[0031] In other embodiments, the circulation valve module 350 operates independently from the fire control circuit 54. In this manner, in these embodiments, the circulation valve module 350 may include a pressure sensor (in contact with the string 50, the fluid in a central passageway of the string 50 or the fluid in the annulus of the string 50, as examples) to independently detect a stimulus that is communicated downhole for purposes of firing a particular perforating gun 59. Afterwards, the circulation valve module 350 may use a sensor (a pressure or acoustic sensor, for example) to detect firing of the perforating gun 59.

[0032] The circulation valve module 350 may create the pressure pulses by selectively restricting the flow of fluid between the central passageway of the gun string 50 and an annulus 46 (see FIG. 2) that surrounds the gun string 50. As an example, the circulation valve module 350 may create a pressure pulse to indicate firing of the gun 59 by momentarily decreasing the pressure in the central passageway of the string 50. In this manner, in some embodiments, the central passageway may contain a column of generally stationary fluid, and the circulation valve module 350 creates a negative pressure pulse (as sensed at the surface of the well) by momentarily allowing some of the fluid to escape into the annulus 46. Other embodiments to indicate firing of a perforating gun 59 are described below.

[0033] In some embodiments, remote control is used to send commands downhole, as the commands are transmitted to the fire control circuit 54 via stimuli that are transmitted downhole, such as via pressure pulses applied to hydrostatic fluid present in the annulus 46 of the well. The annulus 46 is the annular space accessible from the surface of the well that is between the outside of the string 10 and the interior of a casing 48 of the well. In some embodiments, a duration of the pressure pulse, a pressure of the pressure pulse, and the number of pressure pulses in succession form a signature that uniquely identifies each command. The fire control circuit 54 uses at least one pressure sensor 53 in contact with the hydrostatic fluid in the annulus 46 to receive the commands.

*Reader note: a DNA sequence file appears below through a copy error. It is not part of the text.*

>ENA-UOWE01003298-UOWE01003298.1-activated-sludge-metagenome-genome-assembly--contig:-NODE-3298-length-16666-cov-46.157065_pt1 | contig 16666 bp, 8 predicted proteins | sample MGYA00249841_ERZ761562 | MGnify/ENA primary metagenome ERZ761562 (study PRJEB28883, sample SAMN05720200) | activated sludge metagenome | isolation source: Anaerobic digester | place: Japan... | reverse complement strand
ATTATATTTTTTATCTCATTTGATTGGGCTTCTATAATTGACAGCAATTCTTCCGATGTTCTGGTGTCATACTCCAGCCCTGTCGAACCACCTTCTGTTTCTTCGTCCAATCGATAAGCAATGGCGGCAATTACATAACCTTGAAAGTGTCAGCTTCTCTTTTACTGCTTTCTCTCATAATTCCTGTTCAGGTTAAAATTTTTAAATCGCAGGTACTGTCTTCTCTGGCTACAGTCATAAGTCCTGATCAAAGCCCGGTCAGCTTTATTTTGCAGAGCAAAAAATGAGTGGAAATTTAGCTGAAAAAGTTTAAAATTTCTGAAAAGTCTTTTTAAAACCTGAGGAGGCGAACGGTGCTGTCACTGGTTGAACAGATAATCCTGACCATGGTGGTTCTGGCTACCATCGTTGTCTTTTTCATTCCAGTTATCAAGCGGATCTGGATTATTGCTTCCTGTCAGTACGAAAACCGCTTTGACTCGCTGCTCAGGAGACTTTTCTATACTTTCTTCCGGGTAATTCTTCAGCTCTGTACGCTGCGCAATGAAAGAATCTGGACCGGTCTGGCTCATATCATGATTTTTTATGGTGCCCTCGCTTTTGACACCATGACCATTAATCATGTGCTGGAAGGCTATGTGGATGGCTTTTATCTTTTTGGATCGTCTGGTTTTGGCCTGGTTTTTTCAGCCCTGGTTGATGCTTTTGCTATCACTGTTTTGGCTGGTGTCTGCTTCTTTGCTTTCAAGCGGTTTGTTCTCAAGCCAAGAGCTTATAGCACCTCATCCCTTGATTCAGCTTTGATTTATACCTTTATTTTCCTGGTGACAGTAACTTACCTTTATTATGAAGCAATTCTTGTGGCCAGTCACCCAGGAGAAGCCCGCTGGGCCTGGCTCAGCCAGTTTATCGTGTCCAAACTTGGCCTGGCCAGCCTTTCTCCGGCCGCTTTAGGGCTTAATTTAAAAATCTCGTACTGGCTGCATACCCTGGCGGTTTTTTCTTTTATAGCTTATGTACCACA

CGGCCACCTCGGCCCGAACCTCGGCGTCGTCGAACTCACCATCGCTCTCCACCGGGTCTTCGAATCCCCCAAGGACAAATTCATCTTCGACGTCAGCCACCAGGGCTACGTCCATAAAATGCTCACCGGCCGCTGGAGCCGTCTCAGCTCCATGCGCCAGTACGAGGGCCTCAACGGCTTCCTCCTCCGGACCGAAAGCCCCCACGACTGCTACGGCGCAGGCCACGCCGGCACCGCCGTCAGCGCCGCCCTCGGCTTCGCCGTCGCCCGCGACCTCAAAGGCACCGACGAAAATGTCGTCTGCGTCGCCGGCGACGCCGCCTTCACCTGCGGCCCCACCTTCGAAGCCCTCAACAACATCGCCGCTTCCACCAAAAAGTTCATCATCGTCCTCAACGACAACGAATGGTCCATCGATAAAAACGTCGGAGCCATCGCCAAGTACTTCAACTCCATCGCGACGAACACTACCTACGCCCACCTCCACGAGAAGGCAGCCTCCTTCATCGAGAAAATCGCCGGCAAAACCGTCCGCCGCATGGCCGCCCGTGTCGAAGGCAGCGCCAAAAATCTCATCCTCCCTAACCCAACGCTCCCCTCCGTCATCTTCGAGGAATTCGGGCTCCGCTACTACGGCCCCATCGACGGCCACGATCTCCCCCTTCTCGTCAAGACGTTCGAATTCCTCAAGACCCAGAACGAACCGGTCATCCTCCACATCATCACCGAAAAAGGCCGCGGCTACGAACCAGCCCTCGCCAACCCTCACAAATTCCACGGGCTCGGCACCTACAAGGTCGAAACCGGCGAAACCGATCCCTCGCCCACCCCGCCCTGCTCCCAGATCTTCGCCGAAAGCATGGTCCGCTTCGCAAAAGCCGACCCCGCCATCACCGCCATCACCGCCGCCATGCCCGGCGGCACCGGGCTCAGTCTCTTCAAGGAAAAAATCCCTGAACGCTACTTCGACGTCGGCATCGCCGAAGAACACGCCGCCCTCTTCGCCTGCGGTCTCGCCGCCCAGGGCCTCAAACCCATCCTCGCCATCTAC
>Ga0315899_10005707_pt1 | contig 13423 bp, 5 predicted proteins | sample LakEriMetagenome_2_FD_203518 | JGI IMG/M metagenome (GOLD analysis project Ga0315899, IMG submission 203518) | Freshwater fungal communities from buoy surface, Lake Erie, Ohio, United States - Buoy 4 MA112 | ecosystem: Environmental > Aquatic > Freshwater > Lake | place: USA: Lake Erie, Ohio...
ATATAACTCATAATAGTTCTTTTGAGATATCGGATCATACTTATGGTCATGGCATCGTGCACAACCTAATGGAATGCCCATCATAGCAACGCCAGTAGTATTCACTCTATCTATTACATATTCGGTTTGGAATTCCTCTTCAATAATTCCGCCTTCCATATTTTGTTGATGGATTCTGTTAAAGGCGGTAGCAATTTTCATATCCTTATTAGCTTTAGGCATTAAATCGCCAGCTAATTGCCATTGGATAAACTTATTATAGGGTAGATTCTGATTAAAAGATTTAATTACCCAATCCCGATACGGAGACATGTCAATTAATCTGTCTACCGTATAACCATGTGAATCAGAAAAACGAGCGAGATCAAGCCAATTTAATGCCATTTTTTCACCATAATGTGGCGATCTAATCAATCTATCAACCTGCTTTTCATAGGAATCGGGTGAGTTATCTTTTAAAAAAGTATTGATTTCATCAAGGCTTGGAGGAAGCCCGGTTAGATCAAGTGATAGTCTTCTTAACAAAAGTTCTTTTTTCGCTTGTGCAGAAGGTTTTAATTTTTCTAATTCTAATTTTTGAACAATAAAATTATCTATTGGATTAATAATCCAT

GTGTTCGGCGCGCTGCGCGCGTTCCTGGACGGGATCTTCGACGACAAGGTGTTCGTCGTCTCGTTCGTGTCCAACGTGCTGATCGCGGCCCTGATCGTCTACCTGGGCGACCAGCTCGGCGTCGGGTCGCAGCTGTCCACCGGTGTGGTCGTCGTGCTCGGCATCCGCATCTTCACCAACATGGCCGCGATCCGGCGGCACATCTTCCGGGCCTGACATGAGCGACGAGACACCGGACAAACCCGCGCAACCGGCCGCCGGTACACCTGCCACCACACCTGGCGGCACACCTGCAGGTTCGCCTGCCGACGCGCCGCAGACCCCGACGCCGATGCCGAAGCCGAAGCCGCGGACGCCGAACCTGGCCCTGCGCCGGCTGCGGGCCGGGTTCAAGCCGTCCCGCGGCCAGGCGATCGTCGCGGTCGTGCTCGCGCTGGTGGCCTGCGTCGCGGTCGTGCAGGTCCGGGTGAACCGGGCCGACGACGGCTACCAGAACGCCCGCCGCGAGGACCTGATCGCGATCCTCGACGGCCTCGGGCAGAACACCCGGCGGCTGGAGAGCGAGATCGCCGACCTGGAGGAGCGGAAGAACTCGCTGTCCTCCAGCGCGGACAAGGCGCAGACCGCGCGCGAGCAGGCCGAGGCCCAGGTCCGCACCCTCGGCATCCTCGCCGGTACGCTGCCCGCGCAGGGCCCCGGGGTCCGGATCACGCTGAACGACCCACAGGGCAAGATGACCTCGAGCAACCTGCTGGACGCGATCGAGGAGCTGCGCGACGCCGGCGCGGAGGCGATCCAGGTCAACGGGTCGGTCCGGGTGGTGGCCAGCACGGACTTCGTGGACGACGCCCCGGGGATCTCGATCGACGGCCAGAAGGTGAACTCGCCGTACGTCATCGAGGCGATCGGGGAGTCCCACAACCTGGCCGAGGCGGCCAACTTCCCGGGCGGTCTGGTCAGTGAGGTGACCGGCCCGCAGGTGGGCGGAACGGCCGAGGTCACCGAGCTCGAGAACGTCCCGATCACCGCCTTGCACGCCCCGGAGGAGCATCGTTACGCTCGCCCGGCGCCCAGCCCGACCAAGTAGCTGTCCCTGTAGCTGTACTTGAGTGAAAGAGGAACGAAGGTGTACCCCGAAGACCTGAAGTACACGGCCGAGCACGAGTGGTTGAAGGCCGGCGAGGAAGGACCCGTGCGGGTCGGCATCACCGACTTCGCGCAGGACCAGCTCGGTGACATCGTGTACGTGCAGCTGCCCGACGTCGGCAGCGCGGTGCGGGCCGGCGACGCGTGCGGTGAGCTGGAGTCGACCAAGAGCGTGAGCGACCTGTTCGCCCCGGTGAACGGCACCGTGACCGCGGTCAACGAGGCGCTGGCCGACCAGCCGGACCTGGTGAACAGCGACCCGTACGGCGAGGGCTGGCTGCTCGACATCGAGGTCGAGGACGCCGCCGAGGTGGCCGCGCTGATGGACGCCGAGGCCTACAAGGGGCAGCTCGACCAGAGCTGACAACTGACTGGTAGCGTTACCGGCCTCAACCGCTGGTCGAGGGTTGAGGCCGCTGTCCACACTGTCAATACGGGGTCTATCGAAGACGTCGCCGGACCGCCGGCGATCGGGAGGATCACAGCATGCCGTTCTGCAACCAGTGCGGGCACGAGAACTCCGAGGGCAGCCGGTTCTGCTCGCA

[0034] Alternatively, in other embodiments, the commands may be transmitted downhole via other types of stimuli. In this manner, stimuli may be transmitted downhole via a passageway of the tubing of the string 10, via a casing of the string 10, or via a downhole line, as a few examples. For the case of the downhole line, a wireline or a slickline, for example, may be used to lower perforating gun assemblies 60 downhole when the assemblies 60 are part of a perforating tool 70 (see FIG. 3). In this manner, the line may impart a predetermined movement (a velocity or an acceleration) on the tool 70. This predetermined movement, in turn, indicates downhole commands, such as the detonation command, that are decoded by a motion sensor (not shown) of the tool 70. Similar to the perforating gun string 50, the tool 70 may have one or more perforating gun assemblies 60, the fire control circuit 54, and the battery 52. The perforating gun tool 70 may be alternatively attached to a coiled tubing which may be used in the ways described above to send stimuli downhole.

[0035] Referring back to FIG. 4, the fire control circuit 54 is configured to receive the stimuli transmitted downhole and selectively connect the battery 52 to the initiator modules 56 only if several conditions are met, as described below. Otherwise, the battery 52 remains isolated from the initiator modules 56, and the perforating guns 59 cannot be fired. To accomplish this, the fire control circuit 54 is coupled between the battery 52 and a power line 82 extending to the initiator modules 56. A power line 81 extends between the battery 52 and the fire control circuit 54. If the fire control circuit 54 detects an external fault condition (e.g., the presence of water near circuitry of the tool) or the partial failure of the fire control circuit 54 itself, the fire control circuit 54 shorts the battery 52 to ground which blows a fuse 80 that is serially coupled between the battery 52 and ground. Once the fuse 80 is blown, power from the battery 52 cannot be furnished to the initiator modules 56 which allows the tool 50 to be safely extracted from the well and serviced.

[0036] If no fault conditions exist and the fire control circuit 54 is operating properly, then the fire control circuit 54 monitors for transmitted downhole stimuli to detect a detonation command. In some embodiments, the detonation command is a partial key. When the fire control circuit 54 detects a valid (discussed below) detonation command key, the fire control circuit 54 must generate at least three fire control keys. The fire control circuit 54 does not contain within a complete fire key, but only a partial key. In this manner, the partial detonation command key received from the surface must be combined with the internal partial key to form the fire control keys. The importance of this sequence is to prevent the fire control circuit from accidentally jumping to a subroutine and generating a firing sequence without a valid command.